Monday, September 12, 2011

Battle Tested, NOT Mom Approved

What was the last sword and sorcery film you saw in the theaters? Think about that for a minute. When was the last time you even knew of a sword and sorcery film to be IN a theater? We all may be familiar with the genre, as over the years we've come across various VHS tapes of random cult classics over the years, but most of these are small budget foreign films that we laugh at rather than actually cherish as strong moviemaking. Dragonslayer, Krull, and the Beastmaster series all appeal to some people, but it has been a difficult venture to push this type of violent, action-driven movie among the masses. Despite that, some classic films have been major box office winners, perhaps most notably the 1982 film Conan the Barbarian. After this "Golden Age", however the genre has grown somewhat ignored, as while 2010's Clash of the Titans was an undeniable success, others have not been so lucky. Kull the Conqueror was a massive failure that almost ended the acting career of Kevin Sorbo, and Pathfinder was a bust, this one starring the talented Karl Urban. Strangely, both these titles have a connection to the recently-released Conan the Barbarian reboot: Kull was originally intended to be a new Conan film, but franchise star Arnold Schwarzeneggar did not want to reprise his classic role and Sorbo did not want to retread another actor's star. And Pathfinder was directed by Marcus Nispel, who also helmed this latest Conan title, which raises as many eyebrows as it furrows. For one thing, there is the complete lack of star power pushing this title. While we'll get to that later, there's also the risk in restarting a famous franchise after so long a time, egregious use of 3D (which by now can be safely called a "fad"), and last but not least, entering into a genre that really hasn't received as much love as in its heyday. The trailers made it look bad, but at my good friend Steve's insistence, I put my fears aside to attempt enjoying a title of which I had no impression that I was to be entertained.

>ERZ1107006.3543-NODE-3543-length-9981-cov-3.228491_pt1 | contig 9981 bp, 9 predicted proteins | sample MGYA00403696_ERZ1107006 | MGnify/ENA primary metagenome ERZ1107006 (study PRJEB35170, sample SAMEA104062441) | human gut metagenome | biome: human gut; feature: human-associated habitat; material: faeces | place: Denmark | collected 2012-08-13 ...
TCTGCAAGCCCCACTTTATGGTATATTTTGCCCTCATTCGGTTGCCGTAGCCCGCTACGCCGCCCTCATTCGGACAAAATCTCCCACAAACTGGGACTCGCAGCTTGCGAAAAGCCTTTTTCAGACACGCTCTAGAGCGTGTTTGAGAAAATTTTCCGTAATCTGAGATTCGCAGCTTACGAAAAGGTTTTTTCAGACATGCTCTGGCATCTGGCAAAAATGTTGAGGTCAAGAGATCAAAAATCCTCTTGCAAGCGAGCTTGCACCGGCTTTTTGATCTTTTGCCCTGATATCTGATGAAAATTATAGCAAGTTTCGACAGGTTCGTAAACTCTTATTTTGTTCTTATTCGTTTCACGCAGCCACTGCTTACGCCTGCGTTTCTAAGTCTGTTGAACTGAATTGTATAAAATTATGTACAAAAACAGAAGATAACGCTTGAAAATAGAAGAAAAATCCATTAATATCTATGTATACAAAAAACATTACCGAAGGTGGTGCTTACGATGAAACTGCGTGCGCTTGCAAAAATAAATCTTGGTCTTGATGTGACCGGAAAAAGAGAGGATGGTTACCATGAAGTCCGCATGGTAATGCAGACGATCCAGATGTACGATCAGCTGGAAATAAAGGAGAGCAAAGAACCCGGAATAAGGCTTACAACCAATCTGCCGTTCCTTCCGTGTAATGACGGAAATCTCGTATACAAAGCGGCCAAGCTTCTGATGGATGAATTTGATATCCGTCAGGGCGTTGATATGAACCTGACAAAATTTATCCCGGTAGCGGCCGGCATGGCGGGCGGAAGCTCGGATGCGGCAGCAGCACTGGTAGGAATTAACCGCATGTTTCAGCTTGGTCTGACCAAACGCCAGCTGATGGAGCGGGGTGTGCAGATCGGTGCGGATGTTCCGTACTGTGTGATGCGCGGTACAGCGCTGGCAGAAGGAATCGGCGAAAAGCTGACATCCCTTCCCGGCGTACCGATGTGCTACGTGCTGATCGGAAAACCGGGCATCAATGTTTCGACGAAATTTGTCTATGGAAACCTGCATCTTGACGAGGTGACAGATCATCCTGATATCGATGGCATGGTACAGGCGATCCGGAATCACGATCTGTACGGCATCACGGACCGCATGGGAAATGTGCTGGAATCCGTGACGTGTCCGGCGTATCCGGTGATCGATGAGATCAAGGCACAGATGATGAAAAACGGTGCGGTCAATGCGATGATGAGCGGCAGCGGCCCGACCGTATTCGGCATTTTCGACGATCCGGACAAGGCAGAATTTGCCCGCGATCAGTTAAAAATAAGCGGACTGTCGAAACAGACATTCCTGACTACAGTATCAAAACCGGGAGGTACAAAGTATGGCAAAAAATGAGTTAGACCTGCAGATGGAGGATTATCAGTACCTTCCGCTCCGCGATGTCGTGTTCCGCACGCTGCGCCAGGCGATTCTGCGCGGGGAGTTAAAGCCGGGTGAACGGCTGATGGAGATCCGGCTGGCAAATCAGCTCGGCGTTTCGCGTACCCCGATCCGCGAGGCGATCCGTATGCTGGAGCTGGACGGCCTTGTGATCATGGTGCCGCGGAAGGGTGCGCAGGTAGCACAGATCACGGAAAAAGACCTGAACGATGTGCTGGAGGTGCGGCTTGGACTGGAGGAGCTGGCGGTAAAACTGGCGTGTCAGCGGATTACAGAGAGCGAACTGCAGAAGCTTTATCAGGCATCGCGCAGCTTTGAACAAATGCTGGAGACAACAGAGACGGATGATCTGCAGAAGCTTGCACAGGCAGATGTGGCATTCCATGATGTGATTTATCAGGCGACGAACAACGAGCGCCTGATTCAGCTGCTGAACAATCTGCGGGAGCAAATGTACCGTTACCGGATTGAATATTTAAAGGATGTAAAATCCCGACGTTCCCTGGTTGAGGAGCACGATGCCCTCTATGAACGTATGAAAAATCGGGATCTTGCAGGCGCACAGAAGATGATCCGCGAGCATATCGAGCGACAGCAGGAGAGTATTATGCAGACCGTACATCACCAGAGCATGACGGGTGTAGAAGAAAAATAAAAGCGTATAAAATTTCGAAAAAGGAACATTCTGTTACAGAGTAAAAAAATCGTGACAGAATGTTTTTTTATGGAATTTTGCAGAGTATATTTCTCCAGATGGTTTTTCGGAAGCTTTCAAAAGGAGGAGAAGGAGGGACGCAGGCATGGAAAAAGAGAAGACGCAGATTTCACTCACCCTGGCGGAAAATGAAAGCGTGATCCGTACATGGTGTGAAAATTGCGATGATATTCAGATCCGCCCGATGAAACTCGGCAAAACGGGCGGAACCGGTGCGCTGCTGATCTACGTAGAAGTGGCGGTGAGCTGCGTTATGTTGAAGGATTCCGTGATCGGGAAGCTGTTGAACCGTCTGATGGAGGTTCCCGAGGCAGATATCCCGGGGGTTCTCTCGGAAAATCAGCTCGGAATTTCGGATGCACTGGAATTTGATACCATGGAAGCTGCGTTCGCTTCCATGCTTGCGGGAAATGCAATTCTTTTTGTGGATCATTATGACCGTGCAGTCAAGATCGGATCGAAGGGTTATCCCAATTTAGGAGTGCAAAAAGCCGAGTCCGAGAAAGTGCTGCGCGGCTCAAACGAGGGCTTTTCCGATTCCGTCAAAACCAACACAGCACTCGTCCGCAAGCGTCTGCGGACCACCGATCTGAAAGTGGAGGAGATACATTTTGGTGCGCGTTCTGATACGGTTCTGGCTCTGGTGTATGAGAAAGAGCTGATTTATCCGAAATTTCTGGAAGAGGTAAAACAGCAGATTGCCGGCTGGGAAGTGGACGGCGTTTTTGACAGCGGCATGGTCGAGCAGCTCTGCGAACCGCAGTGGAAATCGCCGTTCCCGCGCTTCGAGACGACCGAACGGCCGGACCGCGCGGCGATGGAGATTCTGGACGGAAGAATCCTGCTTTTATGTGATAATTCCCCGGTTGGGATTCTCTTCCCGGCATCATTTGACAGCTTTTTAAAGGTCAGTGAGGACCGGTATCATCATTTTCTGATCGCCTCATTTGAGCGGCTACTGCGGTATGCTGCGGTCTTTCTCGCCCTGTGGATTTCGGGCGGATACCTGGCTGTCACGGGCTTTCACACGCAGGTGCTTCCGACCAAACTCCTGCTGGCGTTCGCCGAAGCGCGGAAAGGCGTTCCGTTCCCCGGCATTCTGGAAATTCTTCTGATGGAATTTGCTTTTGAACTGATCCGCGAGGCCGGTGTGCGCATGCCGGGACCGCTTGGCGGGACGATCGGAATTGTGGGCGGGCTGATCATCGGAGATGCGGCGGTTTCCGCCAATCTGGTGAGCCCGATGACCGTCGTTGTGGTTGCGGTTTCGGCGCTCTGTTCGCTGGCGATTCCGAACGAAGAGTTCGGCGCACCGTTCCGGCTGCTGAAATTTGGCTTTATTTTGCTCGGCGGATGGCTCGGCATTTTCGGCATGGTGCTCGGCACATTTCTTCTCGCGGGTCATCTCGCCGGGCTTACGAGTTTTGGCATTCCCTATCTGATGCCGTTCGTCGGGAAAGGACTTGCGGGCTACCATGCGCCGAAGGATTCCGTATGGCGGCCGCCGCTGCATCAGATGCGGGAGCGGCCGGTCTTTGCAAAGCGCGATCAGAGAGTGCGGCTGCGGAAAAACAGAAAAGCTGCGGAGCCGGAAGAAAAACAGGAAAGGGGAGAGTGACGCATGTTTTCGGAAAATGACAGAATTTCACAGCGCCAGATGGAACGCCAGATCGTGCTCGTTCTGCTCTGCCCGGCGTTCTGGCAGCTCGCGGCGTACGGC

Early casting for Baywatch: Hyborea
As origin stories go, this one isn't too bad; born by blood in a great battle, young Conan grows destined to become on of his villages better warriors, attempting to prove himself to his father (Ron Perlman) the tribe's elder, and the rest of his village as well. This ends when warlord Khalar Zym (Stephen Lang) invades to find a piece to a mystical relic that will allow him to conquer the world of Hyborea. After murdering or enslaving everyone but Conan, the boy is left to bury his father and make his own way. As an adult, Conan (Jason Momoa) is an aimless free rider, leading a pack of do-gooders who battle those who would inflict harm on others. Doing this is all a plot for Conan to find the man who destroyed his life, and he finally relocates Zym as the despot searches for the final piece to the same puzzle he was attempting to solve so long ago. Zym has hunted down the last of the "pure bloods", descended from a race of ancient necromancers. Now to prevent Zym from realizing his goals and obtain his revenge, Conan must keep unassuming maiden Tamara (Rachel Nichols) out of the clutches of Zym and his lieutenants.

Hmmm, for some reason I'm putting my money on the Kid
That it's a classic "damsel in distress" story is probably the most disappointing thing about Conan the Barbarian, as an interesting origin story is ultimately wasted on what passes as the rest of the film. All the elements are in place. Tamara as unassuming and unprepared for her destiny, Khalar Zym's warlock daughter Marique (Rose McGowan), an ancient prophecy (expressly spelled out in the film's opening), an endless supply of underlings before we get to the hero/villain battle, etc, etc. Do I have to really spell it out for you? If it wasn't for the fact that we see this theme far too often in MODERN movies this would probably not be the worst concept for a franchise reboot. However, expectations are supposed to be raised in these situations, and this story just doesn't cut it. Nispel also shares some of the blame, as while he pieces together some genuinely fun battle sequences, I can't help but feel he's another Zack Snyder in the making. The better scenes are devoid of dialogue and play out like some medieval music video set to heavy metal, not too unlike the best parts of this year's awful Sucker Punch. That Nispel is no more than a poor man's Snyder is at this stage in his career is fairly damning, as his earlier works were far more heralded and successful.